This week on A Taste of the Past, host Linda Pelaccio is delving into the pages of culinary history, wondering how the working-class ate at the turn of the century. Dr. Katherine Leonard Turner joins Linda via phone, adding to the discussion interesting facts and thoughts brought up in her book "How the Other Half Ate: A History of the Working-Class Meals at the Turn oft he Century." She explains that at this time, in the late nineteenth and early twentieth centuries, working-class Americans had eating habits that were distinctly shaped by jobs, families, neighborhoods, and the tools, utilities, as well as size of their kitchens—along with their cultural heritage. Tune in for a thorough look at food and meals for the common man. This program was brought to you by Cain Vineyard & Winery.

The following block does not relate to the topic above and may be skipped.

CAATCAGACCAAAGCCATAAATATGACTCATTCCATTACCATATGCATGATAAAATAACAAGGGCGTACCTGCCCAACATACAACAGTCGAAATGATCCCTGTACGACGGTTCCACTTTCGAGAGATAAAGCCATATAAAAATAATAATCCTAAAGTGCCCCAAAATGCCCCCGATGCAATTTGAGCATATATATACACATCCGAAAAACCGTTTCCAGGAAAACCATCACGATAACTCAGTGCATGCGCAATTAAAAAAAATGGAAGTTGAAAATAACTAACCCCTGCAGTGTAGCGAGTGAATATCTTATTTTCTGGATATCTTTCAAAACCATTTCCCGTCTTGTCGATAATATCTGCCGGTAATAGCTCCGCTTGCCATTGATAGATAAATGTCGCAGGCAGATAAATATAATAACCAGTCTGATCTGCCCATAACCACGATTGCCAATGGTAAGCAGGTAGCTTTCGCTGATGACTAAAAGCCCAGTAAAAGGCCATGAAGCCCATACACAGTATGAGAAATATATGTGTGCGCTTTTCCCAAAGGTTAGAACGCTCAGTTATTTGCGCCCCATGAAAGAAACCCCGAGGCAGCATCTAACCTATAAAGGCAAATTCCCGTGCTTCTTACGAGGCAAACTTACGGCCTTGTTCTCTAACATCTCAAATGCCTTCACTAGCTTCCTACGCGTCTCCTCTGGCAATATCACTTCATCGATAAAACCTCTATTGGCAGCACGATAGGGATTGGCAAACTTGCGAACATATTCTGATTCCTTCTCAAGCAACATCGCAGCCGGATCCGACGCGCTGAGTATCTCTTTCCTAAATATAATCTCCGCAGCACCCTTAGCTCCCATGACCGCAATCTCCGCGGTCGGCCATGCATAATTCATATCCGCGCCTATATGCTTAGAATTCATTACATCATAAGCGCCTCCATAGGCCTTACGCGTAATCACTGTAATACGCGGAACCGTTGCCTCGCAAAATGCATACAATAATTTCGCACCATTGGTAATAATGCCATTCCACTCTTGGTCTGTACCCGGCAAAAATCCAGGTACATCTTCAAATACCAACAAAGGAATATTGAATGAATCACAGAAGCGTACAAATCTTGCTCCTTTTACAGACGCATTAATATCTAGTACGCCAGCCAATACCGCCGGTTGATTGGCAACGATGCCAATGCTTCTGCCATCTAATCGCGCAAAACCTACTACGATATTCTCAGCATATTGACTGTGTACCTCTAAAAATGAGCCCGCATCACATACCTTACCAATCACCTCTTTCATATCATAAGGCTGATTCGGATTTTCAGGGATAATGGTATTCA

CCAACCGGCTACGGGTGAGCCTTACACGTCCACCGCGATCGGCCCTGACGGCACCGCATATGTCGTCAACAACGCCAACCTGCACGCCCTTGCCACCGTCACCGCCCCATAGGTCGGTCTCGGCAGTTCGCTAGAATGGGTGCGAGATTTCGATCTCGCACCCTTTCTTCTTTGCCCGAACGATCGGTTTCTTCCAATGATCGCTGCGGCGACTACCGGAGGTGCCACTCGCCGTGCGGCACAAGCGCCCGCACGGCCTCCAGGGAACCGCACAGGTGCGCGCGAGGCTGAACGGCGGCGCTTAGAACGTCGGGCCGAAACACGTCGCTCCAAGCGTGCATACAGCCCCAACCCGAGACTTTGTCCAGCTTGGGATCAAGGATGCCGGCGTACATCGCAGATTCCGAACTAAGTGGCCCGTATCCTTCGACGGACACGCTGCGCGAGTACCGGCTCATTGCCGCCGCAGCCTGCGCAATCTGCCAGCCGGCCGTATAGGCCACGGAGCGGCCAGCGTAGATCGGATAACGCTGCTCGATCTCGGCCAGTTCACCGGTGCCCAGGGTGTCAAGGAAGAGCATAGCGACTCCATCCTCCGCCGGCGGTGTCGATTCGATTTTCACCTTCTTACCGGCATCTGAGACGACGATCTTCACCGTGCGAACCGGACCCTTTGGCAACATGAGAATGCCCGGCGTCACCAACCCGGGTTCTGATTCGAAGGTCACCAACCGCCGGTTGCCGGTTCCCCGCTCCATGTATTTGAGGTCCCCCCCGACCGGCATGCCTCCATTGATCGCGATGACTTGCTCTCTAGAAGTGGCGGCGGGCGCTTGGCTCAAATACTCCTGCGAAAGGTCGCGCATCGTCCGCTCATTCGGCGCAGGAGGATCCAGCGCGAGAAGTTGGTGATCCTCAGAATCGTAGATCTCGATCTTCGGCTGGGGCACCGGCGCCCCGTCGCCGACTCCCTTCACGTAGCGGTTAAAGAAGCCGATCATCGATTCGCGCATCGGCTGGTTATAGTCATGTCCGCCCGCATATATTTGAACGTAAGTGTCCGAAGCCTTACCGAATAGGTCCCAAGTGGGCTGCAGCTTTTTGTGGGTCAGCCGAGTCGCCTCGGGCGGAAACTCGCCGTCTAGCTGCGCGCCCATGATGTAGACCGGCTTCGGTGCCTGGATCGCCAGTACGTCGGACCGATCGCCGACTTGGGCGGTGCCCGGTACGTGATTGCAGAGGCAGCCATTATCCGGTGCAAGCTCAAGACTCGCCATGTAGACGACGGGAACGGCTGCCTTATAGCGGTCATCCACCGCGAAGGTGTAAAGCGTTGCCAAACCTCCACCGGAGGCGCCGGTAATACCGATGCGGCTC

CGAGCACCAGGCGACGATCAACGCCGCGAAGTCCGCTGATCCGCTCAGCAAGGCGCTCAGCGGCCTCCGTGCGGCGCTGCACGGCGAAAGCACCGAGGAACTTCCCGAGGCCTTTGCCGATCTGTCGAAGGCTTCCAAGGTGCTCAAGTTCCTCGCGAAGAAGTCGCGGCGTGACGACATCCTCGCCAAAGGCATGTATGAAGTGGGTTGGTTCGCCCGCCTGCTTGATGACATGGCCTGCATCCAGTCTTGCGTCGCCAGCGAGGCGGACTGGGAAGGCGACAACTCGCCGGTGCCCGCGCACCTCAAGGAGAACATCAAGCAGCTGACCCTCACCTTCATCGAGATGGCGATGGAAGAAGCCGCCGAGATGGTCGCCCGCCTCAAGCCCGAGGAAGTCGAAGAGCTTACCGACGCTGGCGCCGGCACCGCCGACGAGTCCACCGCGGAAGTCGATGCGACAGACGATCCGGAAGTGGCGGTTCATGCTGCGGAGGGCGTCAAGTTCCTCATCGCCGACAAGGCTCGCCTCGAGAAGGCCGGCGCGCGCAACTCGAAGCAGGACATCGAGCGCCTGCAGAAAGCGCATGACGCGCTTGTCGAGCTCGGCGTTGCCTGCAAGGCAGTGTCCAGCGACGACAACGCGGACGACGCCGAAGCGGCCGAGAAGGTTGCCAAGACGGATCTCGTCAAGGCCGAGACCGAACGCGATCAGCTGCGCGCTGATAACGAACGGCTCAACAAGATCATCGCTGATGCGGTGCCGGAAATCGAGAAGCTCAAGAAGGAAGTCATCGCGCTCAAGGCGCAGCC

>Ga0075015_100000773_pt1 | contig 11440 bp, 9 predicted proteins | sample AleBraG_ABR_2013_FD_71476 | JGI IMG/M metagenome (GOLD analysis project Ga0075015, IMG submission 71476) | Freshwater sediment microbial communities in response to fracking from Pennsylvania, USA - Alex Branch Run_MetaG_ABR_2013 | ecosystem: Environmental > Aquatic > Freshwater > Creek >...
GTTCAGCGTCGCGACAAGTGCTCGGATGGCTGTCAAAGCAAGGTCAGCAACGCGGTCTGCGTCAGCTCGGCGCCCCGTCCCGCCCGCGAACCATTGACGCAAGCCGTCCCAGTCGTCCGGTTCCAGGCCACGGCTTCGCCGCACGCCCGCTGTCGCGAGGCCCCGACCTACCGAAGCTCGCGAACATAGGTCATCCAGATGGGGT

Photo via Montgomery Farm Women's Cooperative Market

Lewis Hine, Library of Congress

"Certainly working class people's cooking facilities were much much behind at this time. When the middle class had gas stoves the working class had wood and coal burning stoves... It's a lot of upkeep and maintenance just to run coal stoves, and their kitchens aren't separate from their homes." [10:00]

"Urban working people are eating on the street, bar, push cart, cafeterias that sound more like where Americans eat today." [20:00]

--Dr. Katherine Leonard Turner on A Taste of the Past